After looking into it a little further I think its actually a really fun class.

First of all its a wisdom based caster, so it gets all the skill and save based benefits that come with that. Along with class features like shared consciousness and later empowerment's of the ability I feel confident saying the spiritualist is one of, if not the best ways to circumvent mind effecting events.

On top of which your bonded senses and ethereal form grants you an incredibly powerful scout, even in the earliest levels. Easily better than other pet classes.

In terms of casting the spell list is weird and thematic, but in the end it feels to me like a cleric and a magus hybrid, it gets some fun offensive abilities, a lot of utility and some medical casting. To name a few highlights spells on one of my two spiritualists lists. Expeditious Retreat, protection from evil, invisibility, see invisibility, spiritual weapon, heroism, haste, fly, dispel magic, dimension door, freedom of movement, plane shift, breath of life and heal.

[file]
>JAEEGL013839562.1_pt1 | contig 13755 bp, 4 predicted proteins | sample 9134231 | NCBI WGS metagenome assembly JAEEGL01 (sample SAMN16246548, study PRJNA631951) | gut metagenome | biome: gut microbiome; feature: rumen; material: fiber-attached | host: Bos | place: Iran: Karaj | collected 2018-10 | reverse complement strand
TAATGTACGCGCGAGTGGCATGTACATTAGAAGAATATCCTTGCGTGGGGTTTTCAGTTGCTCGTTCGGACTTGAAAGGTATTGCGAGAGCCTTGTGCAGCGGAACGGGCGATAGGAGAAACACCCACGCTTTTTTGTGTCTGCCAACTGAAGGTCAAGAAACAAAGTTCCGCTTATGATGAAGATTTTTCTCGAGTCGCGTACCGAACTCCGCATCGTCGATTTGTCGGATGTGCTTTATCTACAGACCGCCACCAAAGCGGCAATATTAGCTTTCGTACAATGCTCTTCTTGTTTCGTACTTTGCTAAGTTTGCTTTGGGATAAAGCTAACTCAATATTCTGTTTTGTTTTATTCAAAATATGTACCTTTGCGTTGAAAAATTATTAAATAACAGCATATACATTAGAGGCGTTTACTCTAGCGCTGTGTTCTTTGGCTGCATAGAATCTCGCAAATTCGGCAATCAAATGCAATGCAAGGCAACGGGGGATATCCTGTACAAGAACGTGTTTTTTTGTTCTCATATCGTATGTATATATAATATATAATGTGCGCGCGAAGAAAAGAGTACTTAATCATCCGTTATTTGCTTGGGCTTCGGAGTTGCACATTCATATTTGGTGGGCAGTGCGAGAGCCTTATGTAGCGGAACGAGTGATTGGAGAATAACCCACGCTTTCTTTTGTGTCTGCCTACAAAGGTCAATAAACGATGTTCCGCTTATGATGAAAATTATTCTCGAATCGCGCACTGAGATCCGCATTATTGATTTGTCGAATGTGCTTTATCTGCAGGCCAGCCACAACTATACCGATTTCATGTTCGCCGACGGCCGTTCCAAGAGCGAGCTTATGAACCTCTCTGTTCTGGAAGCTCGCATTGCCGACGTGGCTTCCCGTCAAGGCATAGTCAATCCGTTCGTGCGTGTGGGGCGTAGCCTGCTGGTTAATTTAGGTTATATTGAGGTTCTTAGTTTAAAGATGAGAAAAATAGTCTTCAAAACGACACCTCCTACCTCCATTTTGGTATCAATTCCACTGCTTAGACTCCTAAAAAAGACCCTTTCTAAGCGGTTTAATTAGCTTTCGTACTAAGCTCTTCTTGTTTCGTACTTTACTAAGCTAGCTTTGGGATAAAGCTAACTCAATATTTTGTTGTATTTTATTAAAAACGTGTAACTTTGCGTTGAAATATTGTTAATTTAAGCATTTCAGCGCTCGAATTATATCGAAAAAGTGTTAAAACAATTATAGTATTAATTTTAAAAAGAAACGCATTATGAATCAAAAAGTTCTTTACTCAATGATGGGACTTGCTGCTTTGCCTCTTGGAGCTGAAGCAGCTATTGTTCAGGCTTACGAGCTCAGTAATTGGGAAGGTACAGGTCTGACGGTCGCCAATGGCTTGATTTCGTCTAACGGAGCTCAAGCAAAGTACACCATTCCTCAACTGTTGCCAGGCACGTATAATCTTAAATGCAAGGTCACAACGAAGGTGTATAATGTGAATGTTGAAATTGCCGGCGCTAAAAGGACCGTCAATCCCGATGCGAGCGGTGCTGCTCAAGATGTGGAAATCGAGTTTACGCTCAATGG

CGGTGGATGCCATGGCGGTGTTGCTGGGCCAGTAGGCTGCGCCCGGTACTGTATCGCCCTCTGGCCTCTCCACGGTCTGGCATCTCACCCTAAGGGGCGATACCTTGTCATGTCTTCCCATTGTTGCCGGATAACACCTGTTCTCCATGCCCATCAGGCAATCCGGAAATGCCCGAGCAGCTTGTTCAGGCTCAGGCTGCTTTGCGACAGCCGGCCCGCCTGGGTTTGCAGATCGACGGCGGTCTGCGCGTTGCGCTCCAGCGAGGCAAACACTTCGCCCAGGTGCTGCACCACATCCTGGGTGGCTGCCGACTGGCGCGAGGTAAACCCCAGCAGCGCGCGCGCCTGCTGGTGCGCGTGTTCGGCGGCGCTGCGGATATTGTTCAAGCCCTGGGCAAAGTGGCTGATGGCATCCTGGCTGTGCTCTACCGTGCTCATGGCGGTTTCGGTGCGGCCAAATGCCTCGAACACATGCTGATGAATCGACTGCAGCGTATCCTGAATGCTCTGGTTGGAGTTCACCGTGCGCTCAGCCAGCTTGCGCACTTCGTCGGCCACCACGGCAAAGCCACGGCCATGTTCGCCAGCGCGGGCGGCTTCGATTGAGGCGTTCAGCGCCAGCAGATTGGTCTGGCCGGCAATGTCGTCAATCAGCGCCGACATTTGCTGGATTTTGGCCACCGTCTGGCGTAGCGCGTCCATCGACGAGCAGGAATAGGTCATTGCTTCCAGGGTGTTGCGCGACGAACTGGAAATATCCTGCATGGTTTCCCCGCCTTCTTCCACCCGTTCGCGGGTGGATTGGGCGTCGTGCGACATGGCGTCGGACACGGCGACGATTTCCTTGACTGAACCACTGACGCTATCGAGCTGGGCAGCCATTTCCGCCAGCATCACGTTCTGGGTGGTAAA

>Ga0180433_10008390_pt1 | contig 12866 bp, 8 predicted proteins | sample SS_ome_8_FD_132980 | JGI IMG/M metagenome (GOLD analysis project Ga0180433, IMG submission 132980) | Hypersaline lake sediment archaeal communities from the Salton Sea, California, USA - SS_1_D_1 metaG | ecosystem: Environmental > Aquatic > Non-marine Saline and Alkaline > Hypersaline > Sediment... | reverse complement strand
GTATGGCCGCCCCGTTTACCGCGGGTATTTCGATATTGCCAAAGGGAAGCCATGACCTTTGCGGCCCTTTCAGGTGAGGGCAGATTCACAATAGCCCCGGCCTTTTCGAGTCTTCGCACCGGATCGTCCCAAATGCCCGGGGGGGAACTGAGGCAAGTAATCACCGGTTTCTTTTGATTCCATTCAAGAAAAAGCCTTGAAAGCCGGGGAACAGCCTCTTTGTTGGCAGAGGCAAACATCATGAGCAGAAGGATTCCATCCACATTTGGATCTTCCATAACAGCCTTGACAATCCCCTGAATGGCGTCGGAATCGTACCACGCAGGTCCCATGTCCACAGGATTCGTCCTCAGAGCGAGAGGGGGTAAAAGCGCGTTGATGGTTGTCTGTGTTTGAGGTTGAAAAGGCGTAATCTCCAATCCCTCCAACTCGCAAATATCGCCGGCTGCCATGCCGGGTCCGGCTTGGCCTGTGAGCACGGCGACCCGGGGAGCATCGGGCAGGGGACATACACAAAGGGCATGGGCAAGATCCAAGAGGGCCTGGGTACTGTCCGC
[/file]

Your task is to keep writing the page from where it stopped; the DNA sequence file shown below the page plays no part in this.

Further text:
A spiritualist isn't going to be a great blaster, they aren't going to be a great healer, but they're jam packed with utility, buffs and useful offensive casting I don't think anyone would turn their nose up at.

And then we get to bonded manifestation, which allows you to have access to the skill focuses of your phantom (so whilst you're no skill monkey, you're probably the best at what you chose to be). You can choose between providing shield AC bonuses to a class that's best weapon is two handed and eventually getting free attacks on a swift action and extra limbs. With ectoplasmic form. Or becoming a defensive utility machine with flight, concealment, ghost touch and yet more bonuses to will saves.

On top of this you get the fun thematic features for detecting undead and seeing the invisible and calming emotions. That in my opinion allow you to play with necromancy in a rather new way. You can be indifferent, in favour or opposed but however way you chose, you're fighting the dead with the dead. Its kind of a blade vibe in that sense.